By this stage China’s own economic development had reached a new level as its rapid economic rise had deepened its economic integration in the Asian region and had made it a major player in world affairs more broadly. It was felt in Beijing that China’s interests could be damaged by continued enmity with Japan. Moreover by this stage CCP propaganda had shifted from emphasizing the role of the war with Japan to proclaiming the CCP as the embodiment of Chinese culture and historic continuity with the ancient past as indicated by the new respect for Confucius and the establishment of scores of Confucian Institutes in foreign countries to celebrate Chinese culture and promote China’s soft power. As far as external affairs are concerned, China’s leaders display a new found confidence that allows them to acknowledge the position of the United States as the provider of the public goods of the security of sea‐lanes and the promoter of free trade, which have facilitated the rise of China. Following an approach first outlined by Deng Xiaoping his successors have been careful to avoid open confrontations with the United States. However, China’s leaders exhibit far less confidence in domestic affairs, where they are troubled by ethnic unrest in Xinjiang and Tibet, by corruption in the Party, by widespread social protests and by the difficulties of reforming the Party in order to improve the governance of an increasingly complex modernizing society of a huge country with many disparities. The model of rapid economic growth based on state capitalism under an autocratic party which ruthlessly suppresses what it sees as challenges to its rule has worked so far, but at issue is whether the Party should and can reform to meet the new complexities of governance. Ironically, even the nationalist card, which they had played so successfully, has now come back to haunt them as they fear being seen to be weak in the eyes of the nationalistic young, especially in their handling of foreign affairs. Apparently, Chinese leaders begin their day by scrutinizing the Internet for the blogging of netizens. Even though the leaders know that the netizens tend to take extreme positions that are unrepresentative of the public at large, they apparently fear the social disruptions that could take place if the complaints of these largely “angry youth” (fenqing) should be left unattended. The Ministry of Foreign Affairs, for example, has to take care that any concessions made in diplomatic negotiations (where no party can expect to gain all its maximum objectives) are not perceived as weakness.
Clearly from the perspectives of Beijing the main challenges in the future will continue to be domestic. Most officials and scholars expect that the current political and economic systems will undergo changes over the next decade, but few are prepared to say in what way. In 2012 there will be another change in the generation of Party leaders to those born in the 1960s. They will have very different experiences of politics in their formative years from their predecessors. Many of them will have been educated in the West. That will make them no less patriotic than their elders, but it may make them more willing to recognize that official accountability should not be confined to their colleagues and superiors, but also and more importantly to those whom they govern. China will also have to adapt to its new role as a global player. In a matter of four or five years China has suddenly emerged as an important economic and political player in Africa and Latin America. Its major state companies have invested and cut deals in these continents to gain access to much needed resources. At the same time Chinese companies have helped states build the infrastructure of roads, rail and various other means of modern communications as well as high profile developments such as sports stadiums. In the process China is encountering new issues in dealing with local peoples and their governments. Its approach of working with local governments regardless of their levels of corruption or disregard of their own people’s welfare, may not be sustainable. The Chinese may also have to modify their approach in view of the concerns of international and regional institutions as well as because of competition with Western countries and companies. China’s emergence as a truly global actor has happened so quickly that Chinese scholars and officials have yet to develop new concepts and ideas to underpin China’s new role. Chinese have long argued that the current international order is unjust and that it is the product of an earlier era of Western dominance. Yet Chinese officials readily concede that their country has been the main beneficiary of that order and that they have no desire to confront the United States, the creator and upholder of that order. The Chinese may complain about the weakness of the US$, but they do so out of their own narrow interest as the holders of huge reserves in the American currency. Indeed even as the value of the US$ has declined the Chinese authorities have tightly pegged their currency to it, accentuating the economic difficulties of many developing countries, whose interests they sometimes claim to represent. Even within their own region of Asia, the Chinese have yet to develop a vision of an order in which their many and diverse neighbors can feel comfortable with China’s rise. To be sure the Chinese have tried to present their economic advances in the region as mutually beneficial and they have tried to provide reassurance by working within the region’s several multilateral associations, but doubts persist among neighbors as to how benign China’s rise will turn out to be. In maritime Asia in particular the American presence is welcomed as a counter weight to Chinese power.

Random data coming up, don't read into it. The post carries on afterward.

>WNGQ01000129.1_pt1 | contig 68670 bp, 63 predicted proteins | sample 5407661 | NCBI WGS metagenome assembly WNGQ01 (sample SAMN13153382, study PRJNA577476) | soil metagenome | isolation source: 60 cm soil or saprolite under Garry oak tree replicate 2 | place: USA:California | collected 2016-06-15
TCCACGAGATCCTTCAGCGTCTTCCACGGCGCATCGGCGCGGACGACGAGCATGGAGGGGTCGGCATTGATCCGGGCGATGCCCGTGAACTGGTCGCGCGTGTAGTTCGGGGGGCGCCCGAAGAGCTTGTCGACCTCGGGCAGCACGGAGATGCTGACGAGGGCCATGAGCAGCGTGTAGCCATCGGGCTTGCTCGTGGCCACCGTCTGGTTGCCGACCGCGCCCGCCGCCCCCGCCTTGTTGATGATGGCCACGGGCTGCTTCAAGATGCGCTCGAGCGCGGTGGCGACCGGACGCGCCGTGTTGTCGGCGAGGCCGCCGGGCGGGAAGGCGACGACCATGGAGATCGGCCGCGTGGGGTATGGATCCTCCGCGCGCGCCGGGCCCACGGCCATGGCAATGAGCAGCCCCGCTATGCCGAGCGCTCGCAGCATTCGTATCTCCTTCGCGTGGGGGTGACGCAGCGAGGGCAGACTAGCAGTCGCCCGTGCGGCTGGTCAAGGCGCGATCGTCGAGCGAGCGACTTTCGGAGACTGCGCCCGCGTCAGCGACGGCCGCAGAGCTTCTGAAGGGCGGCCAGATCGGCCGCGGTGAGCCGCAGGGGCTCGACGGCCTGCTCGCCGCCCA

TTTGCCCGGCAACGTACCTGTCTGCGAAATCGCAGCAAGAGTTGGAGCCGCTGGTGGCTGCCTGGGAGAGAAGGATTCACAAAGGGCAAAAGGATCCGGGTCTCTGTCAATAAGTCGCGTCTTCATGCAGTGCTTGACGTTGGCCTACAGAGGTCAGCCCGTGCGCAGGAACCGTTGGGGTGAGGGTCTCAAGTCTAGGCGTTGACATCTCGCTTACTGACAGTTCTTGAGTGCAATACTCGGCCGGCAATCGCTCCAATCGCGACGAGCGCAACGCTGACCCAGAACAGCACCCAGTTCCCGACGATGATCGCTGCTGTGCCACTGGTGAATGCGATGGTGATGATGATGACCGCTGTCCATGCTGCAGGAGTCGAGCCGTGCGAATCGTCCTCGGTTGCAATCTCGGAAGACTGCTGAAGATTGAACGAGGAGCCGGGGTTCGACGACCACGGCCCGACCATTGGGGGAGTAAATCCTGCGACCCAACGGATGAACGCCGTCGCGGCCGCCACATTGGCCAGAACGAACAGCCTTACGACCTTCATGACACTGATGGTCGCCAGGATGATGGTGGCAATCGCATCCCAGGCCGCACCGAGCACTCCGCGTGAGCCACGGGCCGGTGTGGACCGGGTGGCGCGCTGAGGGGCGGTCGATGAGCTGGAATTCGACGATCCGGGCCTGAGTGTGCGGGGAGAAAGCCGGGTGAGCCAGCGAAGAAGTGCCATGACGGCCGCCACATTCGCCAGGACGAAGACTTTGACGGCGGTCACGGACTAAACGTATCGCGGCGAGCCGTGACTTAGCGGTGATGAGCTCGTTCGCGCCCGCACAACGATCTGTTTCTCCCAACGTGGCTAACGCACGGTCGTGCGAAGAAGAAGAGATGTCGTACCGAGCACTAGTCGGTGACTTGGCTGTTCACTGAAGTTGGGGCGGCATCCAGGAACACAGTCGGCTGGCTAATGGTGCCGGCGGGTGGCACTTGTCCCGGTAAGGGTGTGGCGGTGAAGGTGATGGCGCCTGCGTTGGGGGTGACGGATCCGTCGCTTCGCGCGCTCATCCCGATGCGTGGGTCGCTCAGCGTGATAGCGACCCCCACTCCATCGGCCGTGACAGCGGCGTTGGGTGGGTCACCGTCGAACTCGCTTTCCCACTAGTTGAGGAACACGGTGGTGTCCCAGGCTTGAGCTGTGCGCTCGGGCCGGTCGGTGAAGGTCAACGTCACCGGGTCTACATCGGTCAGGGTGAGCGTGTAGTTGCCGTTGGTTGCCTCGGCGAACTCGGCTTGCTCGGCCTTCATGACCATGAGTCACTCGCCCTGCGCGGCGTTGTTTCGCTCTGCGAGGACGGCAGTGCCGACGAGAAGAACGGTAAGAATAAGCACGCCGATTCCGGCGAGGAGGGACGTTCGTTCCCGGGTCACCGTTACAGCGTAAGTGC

The Chinese may reject the concept of their being a G‐2 to manage world affairs, they nevertheless are pleased to be treated by America as a partner, as long as the US does not expect China to accept American approaches as the norm they should follow. In fact China’s leaders have been quite skillful in working with the United States, while upholding their interests as they see them. But given their elevated position in world affairs, the Chinese now face the challenge of developing their own vision of world order. There is a need to move beyond the focus on China’s narrow national interests towards a realization that these must be coordinated with what might be called international interests and perspectives.
1 The article is based on a keynote speech Mr. Yahuda presented to the conference on the 60th anniversary of the founding of the People’s Republic of China at the Institute of Chinese Studies, New Delhi on October 7th 2009
2 Michael Yahuda is Professor Emeritus in International Relations, the London School of Economics and Visiting Scholar, Sigur Center of Asian Studies, Elliott School for International Affairs, George Washington University.